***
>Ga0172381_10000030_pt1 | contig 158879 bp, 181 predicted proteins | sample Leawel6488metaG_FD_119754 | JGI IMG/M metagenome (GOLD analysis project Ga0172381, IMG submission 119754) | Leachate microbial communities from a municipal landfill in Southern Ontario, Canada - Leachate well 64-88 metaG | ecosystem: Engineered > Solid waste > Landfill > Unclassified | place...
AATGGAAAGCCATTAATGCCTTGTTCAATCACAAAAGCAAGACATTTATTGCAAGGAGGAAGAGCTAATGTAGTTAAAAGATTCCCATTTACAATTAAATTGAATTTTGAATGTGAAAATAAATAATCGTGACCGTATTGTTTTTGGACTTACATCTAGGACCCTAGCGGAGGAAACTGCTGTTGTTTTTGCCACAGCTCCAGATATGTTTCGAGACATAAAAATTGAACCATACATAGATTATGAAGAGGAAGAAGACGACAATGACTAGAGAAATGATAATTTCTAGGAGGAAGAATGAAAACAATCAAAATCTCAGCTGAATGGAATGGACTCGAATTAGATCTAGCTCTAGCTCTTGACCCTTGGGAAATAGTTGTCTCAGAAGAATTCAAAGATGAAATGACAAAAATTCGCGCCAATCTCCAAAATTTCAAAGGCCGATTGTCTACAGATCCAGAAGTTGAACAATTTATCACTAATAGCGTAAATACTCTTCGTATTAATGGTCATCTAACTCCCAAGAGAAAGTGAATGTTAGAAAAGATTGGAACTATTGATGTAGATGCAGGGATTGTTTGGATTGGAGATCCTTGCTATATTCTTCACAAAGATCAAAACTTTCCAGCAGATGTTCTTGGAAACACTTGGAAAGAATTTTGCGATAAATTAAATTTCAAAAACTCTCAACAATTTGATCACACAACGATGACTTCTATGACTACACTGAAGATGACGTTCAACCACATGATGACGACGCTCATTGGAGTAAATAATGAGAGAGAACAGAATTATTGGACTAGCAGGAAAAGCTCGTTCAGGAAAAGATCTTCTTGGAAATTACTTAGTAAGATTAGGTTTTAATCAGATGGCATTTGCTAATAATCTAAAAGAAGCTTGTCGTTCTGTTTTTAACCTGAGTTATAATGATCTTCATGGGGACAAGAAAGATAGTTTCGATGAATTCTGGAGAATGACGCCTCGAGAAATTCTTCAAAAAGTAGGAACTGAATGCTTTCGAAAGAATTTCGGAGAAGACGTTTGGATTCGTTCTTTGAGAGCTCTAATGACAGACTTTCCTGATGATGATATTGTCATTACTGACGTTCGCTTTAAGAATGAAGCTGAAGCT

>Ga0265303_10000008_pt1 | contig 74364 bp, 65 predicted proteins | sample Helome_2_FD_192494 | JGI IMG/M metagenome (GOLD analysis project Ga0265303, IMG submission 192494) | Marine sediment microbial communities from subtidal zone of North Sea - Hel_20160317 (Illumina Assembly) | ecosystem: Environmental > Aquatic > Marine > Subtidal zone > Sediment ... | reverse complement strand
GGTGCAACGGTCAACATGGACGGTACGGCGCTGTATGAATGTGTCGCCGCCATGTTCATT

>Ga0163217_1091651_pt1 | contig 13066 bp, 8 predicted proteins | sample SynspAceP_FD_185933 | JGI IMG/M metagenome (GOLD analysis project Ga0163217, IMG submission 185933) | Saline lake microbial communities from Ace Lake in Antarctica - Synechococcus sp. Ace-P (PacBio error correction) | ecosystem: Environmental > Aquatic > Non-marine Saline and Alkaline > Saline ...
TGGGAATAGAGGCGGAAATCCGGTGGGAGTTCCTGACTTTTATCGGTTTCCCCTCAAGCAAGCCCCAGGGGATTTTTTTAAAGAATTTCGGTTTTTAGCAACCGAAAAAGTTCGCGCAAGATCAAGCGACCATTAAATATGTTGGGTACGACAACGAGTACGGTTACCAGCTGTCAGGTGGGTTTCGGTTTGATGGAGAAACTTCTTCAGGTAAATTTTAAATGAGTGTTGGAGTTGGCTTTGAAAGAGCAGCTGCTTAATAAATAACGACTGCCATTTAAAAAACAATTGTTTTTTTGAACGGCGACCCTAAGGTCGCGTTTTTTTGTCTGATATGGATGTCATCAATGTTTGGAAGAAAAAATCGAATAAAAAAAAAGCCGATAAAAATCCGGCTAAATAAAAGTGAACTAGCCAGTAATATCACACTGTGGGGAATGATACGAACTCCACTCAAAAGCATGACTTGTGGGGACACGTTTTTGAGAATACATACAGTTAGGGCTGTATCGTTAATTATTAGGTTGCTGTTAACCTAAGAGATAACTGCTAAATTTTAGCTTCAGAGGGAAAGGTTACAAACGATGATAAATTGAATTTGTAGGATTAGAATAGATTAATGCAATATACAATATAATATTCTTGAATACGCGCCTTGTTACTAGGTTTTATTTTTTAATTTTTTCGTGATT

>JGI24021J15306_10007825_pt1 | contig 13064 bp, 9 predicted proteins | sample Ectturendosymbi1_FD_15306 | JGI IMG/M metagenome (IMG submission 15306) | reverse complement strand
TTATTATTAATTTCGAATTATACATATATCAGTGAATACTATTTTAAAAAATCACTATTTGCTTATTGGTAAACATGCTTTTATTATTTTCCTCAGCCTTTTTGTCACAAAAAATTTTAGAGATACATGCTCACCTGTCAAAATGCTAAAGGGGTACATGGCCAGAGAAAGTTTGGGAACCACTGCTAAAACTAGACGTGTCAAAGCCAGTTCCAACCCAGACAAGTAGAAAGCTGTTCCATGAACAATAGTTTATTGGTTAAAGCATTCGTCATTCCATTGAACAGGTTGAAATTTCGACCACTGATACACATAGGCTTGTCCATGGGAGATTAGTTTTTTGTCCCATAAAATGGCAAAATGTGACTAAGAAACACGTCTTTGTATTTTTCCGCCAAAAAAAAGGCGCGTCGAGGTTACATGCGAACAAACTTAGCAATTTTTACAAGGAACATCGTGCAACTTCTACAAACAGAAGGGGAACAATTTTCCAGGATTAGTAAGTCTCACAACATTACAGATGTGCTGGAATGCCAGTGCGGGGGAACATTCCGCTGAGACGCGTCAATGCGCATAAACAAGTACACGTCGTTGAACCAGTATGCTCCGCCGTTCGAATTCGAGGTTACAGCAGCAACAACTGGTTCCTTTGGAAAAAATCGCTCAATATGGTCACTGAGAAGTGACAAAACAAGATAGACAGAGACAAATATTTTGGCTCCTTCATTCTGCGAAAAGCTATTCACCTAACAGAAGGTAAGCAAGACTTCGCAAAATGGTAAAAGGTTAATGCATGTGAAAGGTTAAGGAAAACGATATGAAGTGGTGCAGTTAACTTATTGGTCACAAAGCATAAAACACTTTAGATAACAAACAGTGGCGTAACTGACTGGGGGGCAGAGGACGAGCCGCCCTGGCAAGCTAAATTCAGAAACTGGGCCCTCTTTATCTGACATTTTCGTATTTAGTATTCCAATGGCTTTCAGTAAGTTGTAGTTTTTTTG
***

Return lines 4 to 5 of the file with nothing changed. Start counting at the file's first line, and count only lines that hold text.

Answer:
GGTGCAACGGTCAACATGGACGGTACGGCGCTGTATGAATGTGTCGCCGCCATGTTCATT

>Ga0163217_1091651_pt1 | contig 13066 bp, 8 predicted proteins | sample SynspAceP_FD_185933 | JGI IMG/M metagenome (GOLD analysis project Ga0163217, IMG submission 185933) | Saline lake microbial communities from Ace Lake in Antarctica - Synechococcus sp. Ace-P (PacBio error correction) | ecosystem: Environmental > Aquatic > Non-marine Saline and Alkaline > Saline ...